Newly developed aircraft routing options for air traffic simulation in the chemistry–climate model EMAC 2.53: AirTraf 2.0

Hiroshi Yamashita, F. Yin, V. Grewe, Partrick Jöckel, Sigrun Matthes, B. Kern, Katrin Dahlmann, Christine Frömming

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Abstract

Aviation contributes to climate change, and the climate impact of aviation is expected to increase further. Adaptations of aircraft routings in order to reduce the climate impact are an important climate change mitigation measure. The air traffic simulator AirTraf, as a submodel of the European Center HAMburg general circulation model (ECHAM) and Modular Earth Submodel System (MESSy) Atmospheric Chemistry (EMAC) model, enables the evaluation of such measures. For the first version of the submodel AirTraf, we concentrated on the general setup of the model, including departure and arrival, performance and emissions, and technical aspects such as the parallelization of the aircraft trajectory calculation with only a limited set of optimization possibilities (time and distance). Here, in the second version of AirTraf, we focus on enlarging the objective functions by seven new options to enable assessing operational improvements in many more aspects including economic costs, contrail occurrence, and climate impact. We verify that the AirTraf setup, e.g., in terms of number and choice of design variables for the genetic algorithm, allows us to find solutions even with highly structured fields such as contrail occurrence. This is shown by example simulations of the new routing options, including around 100 North Atlantic flights of an Airbus A330 aircraft for a typical winter day. The results clearly show that AirTraf 2.0 can find the different families of optimum flight trajectories (three-dimensional) for specific routing options; those trajectories minimize the corresponding objective functions successfully. The minimum cost option lies between the minimum time and the minimum fuel options. Thus, aircraft operating costs are minimized by taking the best compromise between flight time and fuel use. The aircraft routings for contrail avoidance and minimum climate impact reduce the potential climate impact which is estimated by using algorithmic climate change functions, whereas these two routings increase the aircraft operating costs. A trade-off between the aircraft operating costs and the climate impact is confirmed. The simulation results are compared with literature data, and the consistency of the submodel AirTraf 2.0 is verified.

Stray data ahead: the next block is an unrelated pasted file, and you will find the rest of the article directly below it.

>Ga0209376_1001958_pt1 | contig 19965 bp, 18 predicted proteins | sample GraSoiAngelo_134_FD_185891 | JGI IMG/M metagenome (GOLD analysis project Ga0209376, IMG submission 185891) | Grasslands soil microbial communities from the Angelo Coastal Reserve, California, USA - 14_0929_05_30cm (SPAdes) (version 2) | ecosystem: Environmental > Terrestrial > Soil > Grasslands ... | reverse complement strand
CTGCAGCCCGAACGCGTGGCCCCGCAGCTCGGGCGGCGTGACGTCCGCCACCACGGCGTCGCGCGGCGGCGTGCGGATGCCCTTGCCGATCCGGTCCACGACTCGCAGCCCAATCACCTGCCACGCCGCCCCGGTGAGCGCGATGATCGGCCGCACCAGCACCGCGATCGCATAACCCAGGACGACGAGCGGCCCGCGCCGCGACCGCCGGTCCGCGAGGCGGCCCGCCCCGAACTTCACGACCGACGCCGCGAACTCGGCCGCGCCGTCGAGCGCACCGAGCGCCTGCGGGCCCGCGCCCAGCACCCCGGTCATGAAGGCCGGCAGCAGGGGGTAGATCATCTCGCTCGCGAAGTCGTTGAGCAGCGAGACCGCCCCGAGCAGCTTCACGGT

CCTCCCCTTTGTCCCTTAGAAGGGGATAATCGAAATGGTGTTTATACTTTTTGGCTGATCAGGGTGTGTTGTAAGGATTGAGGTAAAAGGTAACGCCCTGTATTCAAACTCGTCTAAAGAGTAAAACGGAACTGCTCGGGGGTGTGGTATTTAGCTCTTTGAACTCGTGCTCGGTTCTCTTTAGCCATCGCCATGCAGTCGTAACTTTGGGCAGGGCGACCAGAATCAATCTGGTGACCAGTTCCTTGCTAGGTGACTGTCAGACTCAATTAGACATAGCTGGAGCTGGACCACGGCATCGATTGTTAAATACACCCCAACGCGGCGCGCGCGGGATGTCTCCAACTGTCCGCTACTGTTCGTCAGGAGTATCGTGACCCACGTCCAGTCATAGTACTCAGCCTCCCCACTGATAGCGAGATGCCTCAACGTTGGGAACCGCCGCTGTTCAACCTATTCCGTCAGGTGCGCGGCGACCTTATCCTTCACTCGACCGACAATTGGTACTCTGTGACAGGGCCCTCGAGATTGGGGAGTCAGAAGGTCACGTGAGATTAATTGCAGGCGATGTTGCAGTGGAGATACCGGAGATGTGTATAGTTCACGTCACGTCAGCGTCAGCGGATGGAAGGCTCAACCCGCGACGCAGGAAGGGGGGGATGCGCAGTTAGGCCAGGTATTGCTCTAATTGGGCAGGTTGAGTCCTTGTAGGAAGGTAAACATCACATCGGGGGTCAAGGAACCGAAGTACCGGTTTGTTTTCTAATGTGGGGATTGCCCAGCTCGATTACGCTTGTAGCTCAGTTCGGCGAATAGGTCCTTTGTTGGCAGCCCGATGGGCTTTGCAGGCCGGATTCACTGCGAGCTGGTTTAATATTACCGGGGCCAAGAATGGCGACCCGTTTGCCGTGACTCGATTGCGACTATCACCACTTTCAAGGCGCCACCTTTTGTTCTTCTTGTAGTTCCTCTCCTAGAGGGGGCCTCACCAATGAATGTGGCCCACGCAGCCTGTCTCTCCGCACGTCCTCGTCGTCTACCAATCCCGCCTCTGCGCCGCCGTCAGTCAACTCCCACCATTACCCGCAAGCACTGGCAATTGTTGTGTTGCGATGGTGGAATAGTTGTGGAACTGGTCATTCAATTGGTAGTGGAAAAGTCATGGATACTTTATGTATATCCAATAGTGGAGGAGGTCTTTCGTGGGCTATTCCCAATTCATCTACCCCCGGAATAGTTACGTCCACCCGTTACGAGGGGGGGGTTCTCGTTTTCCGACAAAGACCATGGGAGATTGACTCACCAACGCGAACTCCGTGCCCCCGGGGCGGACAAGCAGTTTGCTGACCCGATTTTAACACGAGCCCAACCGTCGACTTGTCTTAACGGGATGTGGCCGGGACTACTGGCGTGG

Original languageEnglish
Pages (from-to)4869-4890
Number of pages22
JournalGeoscientific Model Development
Volume13
Issue number10
DOIs
Publication statusPublished - 2020

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